I missed The Daily Show on Tuesday night, because, well, it’s The Daily Show. But I was told that comedian* and pundit** Jon Stewart delivered quite a stemwinder, railing against anyone who tries to argue that calling a woman a [VULGAR TERM FOR A WOMAN’S GENITAL AREA THAT STARTS WITH “C”] is at least as bad as calling a woman a “slut,” regardless of which loudmouthed jerk you happen to agree with politically. And of course, he excoriated Fox News in particular. Just watch him go:
What he’s saying must be true, or else why would he be screaming? So, he’s all worked up because he was criticized for doing an Amos & Andy voice to impersonate Herman Cain. He’s seething with resentment over being treated the way Limbaugh is right now. His ego took a hit and he didn’t like it. It’s no fun being called a racist when you know you’re not.
How about that.
Anyway. I think this is his argument, if we can find an actual argument in that diatribe: A lot of Republicans like Rush Limbaugh, so when he says a bad thing about a woman, his fans are complicit. Whereas a lot of Democrats like Bill Maher (especially when he gives them a million dollars), so when he says bad things about a woman, his fans aren’t complicit. And it’s not fair to point out the discrepancy, because some Republicans think Obama is a Muslim. Which would not be a bad thing for Obama to be, and that’s why it’s wrong for those people to say it.
No, Jon, by bringing up Bill Maher, we’re not saying, “Now we’re even.” We’re saying — try to stay with me here — we’re saying the following:
“We’ve been carefully watching the left’s sustained, utterly cynical attempt to capitalize on a stupid, sexist thing Rush Limbaugh said in order to knock him off the air once and for all, and we scoff at the notion that they’re doing it to protect women. Because they certainly don’t show this much interest in protecting women who disagree with them. They never throw this sort of fit over Bill Maher and all the other lefty misogynists on TV. It’s a double standard, and they’re hypocrites, and they must be silly geese indeed if they think we’re just going to keep quiet about it. We’re making them play by their own rules, and some of us are even taking impish delight in how much they hate it.”
That’s what we’re saying.
While I’m making my semi-annual acknowledgement of Jon Stewart, this seems like a good time to reiterate my Clown Nose Off/Clown Nose On theory. Those clips he played from The Five touched on it, but either they didn’t express it the way I would have, Stewart edited it out of context, or possibly both.
I agree with Stewart’s point that there can still be repercussions for the words you choose, even when it’s in the context of comedy. But Stewart himself has managed to sidestep that, mostly successfully, for a decade now. About eight years ago, in reacting to his now-legendary appearance on Crossfire with Tucker Carlson*** & The Other Guy, I noticed that Stewart was playing his two roles as comedian and pundit against each other. Here’s how it works:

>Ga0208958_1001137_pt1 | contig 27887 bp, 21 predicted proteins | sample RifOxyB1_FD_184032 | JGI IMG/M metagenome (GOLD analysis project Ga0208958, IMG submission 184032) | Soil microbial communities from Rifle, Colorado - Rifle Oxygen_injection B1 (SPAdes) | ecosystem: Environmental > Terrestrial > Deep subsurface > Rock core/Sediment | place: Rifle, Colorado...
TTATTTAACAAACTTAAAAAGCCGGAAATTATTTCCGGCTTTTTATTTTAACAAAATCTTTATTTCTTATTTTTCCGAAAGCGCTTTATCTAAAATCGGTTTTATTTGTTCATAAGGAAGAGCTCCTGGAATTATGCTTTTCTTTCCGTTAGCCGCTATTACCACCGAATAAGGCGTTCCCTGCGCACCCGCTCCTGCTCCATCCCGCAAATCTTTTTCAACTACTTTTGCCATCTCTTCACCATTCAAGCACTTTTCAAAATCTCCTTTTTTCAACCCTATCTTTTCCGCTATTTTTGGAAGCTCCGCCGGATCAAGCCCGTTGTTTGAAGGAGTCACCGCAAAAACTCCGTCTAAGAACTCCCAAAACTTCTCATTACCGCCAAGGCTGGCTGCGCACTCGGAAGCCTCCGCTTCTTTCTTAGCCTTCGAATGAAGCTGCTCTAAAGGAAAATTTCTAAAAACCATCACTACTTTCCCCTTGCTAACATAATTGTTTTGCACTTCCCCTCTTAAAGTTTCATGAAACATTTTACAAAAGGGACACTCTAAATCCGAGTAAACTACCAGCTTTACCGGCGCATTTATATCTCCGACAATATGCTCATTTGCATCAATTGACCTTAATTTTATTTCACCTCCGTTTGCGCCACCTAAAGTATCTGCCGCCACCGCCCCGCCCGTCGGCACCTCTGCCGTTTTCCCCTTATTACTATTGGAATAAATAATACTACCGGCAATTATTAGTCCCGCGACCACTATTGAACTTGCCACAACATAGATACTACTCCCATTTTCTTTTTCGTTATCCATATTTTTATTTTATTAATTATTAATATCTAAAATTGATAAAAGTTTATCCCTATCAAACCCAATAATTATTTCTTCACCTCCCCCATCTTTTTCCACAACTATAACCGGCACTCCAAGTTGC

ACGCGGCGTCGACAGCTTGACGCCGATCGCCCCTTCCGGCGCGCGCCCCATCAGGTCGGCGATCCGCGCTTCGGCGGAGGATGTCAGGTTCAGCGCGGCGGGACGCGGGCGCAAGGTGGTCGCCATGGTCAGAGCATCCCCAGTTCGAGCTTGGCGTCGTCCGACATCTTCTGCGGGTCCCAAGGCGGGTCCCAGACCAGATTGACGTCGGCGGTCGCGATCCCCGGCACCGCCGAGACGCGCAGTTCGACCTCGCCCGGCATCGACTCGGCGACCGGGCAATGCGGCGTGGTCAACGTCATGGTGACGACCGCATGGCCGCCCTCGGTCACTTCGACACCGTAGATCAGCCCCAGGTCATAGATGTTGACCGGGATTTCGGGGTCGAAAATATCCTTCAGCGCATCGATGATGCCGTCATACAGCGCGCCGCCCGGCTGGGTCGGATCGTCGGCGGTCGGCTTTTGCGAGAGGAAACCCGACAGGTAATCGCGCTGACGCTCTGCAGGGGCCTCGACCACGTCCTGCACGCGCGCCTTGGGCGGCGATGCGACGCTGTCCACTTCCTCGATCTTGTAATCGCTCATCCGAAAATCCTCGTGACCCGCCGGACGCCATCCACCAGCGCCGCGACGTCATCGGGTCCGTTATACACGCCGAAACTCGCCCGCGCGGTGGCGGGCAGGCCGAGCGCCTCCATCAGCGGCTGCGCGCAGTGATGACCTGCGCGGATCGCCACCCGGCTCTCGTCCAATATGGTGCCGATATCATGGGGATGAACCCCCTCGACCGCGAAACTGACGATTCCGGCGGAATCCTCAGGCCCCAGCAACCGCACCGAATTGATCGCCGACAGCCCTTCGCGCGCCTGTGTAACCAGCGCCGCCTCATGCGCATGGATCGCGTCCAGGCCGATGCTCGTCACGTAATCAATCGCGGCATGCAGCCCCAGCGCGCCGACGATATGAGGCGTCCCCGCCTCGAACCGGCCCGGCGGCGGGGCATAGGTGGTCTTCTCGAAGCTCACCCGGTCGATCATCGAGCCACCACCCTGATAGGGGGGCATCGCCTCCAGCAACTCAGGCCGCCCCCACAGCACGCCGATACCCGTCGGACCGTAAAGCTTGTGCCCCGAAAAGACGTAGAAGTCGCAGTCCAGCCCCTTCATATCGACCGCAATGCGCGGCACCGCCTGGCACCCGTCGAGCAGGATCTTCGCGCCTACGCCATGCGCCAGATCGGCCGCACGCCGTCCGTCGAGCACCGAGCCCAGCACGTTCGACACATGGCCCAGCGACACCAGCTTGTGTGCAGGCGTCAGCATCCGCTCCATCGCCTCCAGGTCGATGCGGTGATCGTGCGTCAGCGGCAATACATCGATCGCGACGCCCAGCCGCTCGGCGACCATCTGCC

Step 1: Jon Stewart expresses a strong opinion, and we’re supposed to take him seriously because he’s famous. He’s not kidding around here, folks. Clown nose off.
Step 2: Someone disagrees with Jon Stewart, and possibly even manages to score a point against his devastating intellect. Rather than acknowledge the possibility of error, rather than concede that his opponent might have a valid point, rather than actually engage the rebuttal to his argument, he puts up his hands and says, “Whoa, hey, hold on a second. I’m just a comedian. The show before mine is all YouTube clips of people falling down and/or puking. Why are you hassling me?” Clown nose on.
Step 3: Repeat as necessary.
You can be both a comedian and a pundit. You can even be both of them in the same breath. What I object to is the way Stewart plays them against each other to deflect criticism. It’s a defense mechanism, and I suppose it’s possible that Stewart doesn’t even realize he’s doing it. But he does, and he’s quite good at it, and it’s dishonest.
See how annoying that is?
P.S. It should be noted that back in Jan. 2010, Jon Stewart called out Keith Olbermann for his invective and hypocrisy. It would end up taking Olbermann over two years to apologize for calling Michelle Malkin a “mashed-up bag of meat with lipstick on it,” and even then it wasn’t much of an apology, and he only made it because he was backed into a corner by this Limbaugh business. But Stewart did stand on principle, and for that he should be commended. For serious.
*When it suits him.
*When that suits him.
***Who would go on to hire me years later, even though I said Stewart made him look like a “jerk” and a “dick.” But then, he’s been called worse by better.